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Platelet Promacta and Nplate in ITP

Romiplostim/Nplate and Eltrombopag/Promacta

How do these medications work?

Nplate and Promacta are medications that belong to a class of ITP therapy (both were FDA approved in 2008) that work to stimulate the blood factory (or bone marrow) to make more platelets. While these medications do not cure ITP, the increased production of platelets can be enough to improve the platelet count.

These medications have been shown to work in greater than 80% of adults with ITP after 6-12 weeks. There are fewer data in childhood ITP. 




How is it given?

Weekly injection (under the skin)

Once a day pill

Common side effects

Headache, dizziness, muscle pain, tingling in hands/feet, indigestion

Headaches, nausea, vomiting, diarrhea

Potential serious side effects

Bone marrow scarring (reticulin deposition), a drop in platelet count once medication is stopped, blood clots

Bone marrow scarring  (reticulin deposition), a drop in platelet count once medication is stopped, liver damage, blood clots

 What else do I need to know?

The medication is started at a low dose and is increased until an optimal response is achieved. The response to these medications requires close monitoring. The hematology or pharmacist will assist your provider to make that appropriate blood work has been done. In general, the platelets are checked once a week until the platelet count is stable between 50,000 - 200,000 for 4 weeks. Monitoring becomes less frequent once the platelet response is documented. Of note, our clinical experience has shown that individual responses may be different with Nplate versus Promacta.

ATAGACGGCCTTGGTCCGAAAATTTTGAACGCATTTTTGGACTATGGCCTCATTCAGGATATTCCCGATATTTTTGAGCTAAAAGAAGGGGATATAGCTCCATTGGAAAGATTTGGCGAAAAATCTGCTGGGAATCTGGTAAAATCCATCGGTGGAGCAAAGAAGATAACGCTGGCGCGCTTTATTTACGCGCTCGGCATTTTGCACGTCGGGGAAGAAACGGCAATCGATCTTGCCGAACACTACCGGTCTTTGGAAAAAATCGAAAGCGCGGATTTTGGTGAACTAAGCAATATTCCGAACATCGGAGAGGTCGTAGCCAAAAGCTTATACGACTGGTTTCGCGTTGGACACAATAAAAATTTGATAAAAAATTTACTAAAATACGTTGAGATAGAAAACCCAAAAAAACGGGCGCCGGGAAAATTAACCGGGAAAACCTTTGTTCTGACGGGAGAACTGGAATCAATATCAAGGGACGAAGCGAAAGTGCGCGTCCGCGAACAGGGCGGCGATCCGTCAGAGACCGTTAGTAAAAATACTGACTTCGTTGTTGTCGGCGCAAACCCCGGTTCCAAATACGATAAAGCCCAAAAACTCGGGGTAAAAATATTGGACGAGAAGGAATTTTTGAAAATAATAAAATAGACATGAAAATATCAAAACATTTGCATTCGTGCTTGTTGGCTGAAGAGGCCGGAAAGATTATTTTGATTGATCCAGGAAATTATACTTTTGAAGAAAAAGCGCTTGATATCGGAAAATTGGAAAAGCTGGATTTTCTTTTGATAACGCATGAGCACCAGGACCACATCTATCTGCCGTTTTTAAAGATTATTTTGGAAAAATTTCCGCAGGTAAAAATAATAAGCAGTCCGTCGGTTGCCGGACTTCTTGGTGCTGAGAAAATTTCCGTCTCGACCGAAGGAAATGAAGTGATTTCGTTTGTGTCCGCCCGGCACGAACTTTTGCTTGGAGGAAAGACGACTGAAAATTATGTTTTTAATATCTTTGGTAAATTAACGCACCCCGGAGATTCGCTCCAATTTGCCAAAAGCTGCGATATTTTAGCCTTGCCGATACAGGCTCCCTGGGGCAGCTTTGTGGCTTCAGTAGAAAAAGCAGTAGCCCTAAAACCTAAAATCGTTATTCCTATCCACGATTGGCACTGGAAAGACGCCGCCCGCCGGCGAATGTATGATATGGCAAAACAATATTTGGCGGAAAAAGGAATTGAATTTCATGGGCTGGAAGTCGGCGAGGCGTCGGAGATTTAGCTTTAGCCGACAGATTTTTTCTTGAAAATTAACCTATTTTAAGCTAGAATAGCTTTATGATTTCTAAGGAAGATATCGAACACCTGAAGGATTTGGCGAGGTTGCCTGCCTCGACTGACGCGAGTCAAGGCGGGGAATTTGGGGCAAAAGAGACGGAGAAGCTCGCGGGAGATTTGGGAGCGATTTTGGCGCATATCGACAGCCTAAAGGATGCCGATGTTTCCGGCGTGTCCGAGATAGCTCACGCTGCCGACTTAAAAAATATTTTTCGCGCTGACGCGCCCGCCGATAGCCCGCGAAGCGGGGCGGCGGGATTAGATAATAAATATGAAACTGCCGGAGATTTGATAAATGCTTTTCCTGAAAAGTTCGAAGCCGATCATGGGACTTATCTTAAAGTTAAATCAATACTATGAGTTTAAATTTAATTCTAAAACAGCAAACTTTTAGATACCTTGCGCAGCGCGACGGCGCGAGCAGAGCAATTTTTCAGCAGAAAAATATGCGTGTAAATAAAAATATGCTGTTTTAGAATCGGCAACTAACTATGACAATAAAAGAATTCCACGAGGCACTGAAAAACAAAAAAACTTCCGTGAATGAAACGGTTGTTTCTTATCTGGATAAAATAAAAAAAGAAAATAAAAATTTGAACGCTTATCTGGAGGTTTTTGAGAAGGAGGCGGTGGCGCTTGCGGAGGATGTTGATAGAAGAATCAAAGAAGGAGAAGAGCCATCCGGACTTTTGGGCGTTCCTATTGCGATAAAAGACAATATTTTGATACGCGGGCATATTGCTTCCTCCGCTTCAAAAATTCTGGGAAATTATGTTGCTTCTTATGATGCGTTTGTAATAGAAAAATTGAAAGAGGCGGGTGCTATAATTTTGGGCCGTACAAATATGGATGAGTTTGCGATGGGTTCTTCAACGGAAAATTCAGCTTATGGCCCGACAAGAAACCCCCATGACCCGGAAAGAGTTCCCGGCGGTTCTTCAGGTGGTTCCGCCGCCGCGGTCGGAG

Your provider will discuss with you the risks and benefits of these medications and the need for a test called a bone marrow biopsy to assess for bone marrow scarring. In general, the bone marrow scarring is rare and has been shown to be reversible when the drug is stopped.


This is not specific to your child but provides general information. If you have questions, please ask your provider.

Reviewed 8/2017

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This page is not specific to your child, but provides general information on the topic above. If you have any questions, please call your clinic. For more reading material about this and other health topics, please call or visit Children's Minnesota Family Resource Center library, or visit

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